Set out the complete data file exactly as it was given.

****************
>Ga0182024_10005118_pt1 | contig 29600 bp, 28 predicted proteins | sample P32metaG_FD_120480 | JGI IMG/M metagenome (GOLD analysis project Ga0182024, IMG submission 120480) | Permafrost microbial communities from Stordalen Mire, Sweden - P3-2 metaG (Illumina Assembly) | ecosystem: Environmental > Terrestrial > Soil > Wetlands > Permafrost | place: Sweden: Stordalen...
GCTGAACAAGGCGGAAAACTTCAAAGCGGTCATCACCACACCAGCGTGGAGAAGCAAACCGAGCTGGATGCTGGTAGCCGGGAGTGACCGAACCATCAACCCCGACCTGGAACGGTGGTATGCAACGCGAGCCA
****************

>Ga0182024_10005118_pt1 | contig 29600 bp, 28 predicted proteins | sample P32metaG_FD_120480 | JGI IMG/M metagenome (GOLD analysis project Ga0182024, IMG submission 120480) | Permafrost microbial communities from Stordalen Mire, Sweden - P3-2 metaG (Illumina Assembly) | ecosystem: Environmental > Terrestrial > Soil > Wetlands > Permafrost | place: Sweden: Stordalen...
GCTGAACAAGGCGGAAAACTTCAAAGCGGTCATCACCACACCAGCGTGGAGAAGCAAACCGAGCTGGATGCTGGTAGCCGGGAGTGACCGAACCATCAACCCCGACCTGGAACGGTGGTATGCAACGCGAGCCA